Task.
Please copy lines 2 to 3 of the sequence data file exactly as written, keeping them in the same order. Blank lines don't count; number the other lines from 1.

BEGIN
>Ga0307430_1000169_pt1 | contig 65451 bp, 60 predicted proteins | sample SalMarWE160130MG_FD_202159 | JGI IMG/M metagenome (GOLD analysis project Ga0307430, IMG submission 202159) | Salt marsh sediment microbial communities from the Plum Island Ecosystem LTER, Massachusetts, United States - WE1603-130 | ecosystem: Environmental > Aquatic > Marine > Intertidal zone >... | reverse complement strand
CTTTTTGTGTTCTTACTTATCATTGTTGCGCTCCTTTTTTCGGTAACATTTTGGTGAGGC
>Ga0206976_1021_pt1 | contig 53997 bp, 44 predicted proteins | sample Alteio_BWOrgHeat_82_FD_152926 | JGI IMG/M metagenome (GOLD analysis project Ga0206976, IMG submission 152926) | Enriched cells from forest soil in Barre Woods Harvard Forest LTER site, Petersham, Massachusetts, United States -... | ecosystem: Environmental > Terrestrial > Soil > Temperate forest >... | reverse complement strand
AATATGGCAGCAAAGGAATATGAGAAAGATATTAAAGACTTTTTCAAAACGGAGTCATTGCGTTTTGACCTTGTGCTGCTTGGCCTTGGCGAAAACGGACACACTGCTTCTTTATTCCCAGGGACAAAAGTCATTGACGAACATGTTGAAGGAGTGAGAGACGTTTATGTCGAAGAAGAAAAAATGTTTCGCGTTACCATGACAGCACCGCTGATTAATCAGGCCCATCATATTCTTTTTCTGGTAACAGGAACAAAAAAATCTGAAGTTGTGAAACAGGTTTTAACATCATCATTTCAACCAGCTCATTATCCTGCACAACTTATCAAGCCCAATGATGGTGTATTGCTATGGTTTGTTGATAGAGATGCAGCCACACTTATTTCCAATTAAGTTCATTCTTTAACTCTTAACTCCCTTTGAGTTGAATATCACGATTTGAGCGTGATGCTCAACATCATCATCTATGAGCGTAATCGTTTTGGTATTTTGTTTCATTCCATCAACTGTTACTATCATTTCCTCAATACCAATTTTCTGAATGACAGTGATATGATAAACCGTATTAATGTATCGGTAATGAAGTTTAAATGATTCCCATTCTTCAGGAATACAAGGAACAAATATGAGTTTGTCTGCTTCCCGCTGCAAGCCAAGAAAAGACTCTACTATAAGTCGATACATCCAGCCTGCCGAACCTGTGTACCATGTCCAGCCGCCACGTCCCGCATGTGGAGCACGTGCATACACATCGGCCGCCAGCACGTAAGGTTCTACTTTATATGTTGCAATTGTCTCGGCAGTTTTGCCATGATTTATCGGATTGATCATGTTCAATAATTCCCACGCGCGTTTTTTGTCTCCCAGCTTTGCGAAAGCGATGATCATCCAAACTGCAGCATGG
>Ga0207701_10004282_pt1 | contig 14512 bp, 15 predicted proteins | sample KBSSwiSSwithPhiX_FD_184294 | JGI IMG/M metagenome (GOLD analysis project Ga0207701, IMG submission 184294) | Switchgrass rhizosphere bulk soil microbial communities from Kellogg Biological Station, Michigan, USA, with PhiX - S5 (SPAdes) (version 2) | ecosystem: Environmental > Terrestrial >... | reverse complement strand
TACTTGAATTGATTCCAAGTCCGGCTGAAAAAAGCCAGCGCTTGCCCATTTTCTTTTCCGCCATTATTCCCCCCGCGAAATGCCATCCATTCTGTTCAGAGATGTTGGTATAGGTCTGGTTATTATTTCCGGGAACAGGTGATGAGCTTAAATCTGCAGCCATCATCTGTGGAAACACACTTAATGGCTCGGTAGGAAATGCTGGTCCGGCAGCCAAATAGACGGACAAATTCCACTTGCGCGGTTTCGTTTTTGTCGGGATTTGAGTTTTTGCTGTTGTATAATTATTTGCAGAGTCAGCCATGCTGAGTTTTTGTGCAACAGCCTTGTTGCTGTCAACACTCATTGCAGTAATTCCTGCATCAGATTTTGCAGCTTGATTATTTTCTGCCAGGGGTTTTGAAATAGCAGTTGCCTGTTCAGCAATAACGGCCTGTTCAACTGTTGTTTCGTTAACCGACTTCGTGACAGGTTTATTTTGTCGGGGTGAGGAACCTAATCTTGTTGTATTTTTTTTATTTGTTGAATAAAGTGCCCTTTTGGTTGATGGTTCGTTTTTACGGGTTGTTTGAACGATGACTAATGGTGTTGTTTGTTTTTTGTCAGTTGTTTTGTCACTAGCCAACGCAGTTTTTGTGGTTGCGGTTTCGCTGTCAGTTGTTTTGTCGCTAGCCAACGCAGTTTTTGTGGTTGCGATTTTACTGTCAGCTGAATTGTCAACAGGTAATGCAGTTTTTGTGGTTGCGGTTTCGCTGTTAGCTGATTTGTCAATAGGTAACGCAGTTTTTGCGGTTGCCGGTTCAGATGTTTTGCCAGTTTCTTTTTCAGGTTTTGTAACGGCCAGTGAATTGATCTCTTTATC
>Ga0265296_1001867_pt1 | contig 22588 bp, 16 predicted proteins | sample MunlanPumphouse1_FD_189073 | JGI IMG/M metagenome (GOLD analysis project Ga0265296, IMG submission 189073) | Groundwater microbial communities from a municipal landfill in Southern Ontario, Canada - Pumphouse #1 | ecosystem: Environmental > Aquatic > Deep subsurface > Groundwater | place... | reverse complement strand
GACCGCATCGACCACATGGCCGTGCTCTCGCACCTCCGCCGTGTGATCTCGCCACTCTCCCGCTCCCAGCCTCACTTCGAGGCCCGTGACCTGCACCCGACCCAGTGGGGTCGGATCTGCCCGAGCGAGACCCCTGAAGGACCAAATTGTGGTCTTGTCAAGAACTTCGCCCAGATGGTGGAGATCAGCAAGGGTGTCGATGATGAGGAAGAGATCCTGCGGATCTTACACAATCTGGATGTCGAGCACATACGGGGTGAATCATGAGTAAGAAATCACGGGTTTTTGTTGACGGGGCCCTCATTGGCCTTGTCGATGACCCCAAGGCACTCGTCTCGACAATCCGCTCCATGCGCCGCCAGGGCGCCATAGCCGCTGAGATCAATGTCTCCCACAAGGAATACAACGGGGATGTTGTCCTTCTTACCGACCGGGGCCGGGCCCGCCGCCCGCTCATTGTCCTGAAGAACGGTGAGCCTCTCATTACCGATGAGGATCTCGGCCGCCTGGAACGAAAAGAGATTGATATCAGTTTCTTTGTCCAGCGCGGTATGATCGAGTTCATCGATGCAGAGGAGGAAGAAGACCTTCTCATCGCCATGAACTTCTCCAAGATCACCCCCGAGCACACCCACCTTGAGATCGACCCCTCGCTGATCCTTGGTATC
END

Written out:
CTTTTTGTGTTCTTACTTATCATTGTTGCGCTCCTTTTTTCGGTAACATTTTGGTGAGGC
>Ga0206976_1021_pt1 | contig 53997 bp, 44 predicted proteins | sample Alteio_BWOrgHeat_82_FD_152926 | JGI IMG/M metagenome (GOLD analysis project Ga0206976, IMG submission 152926) | Enriched cells from forest soil in Barre Woods Harvard Forest LTER site, Petersham, Massachusetts, United States -... | ecosystem: Environmental > Terrestrial > Soil > Temperate forest >... | reverse complement strand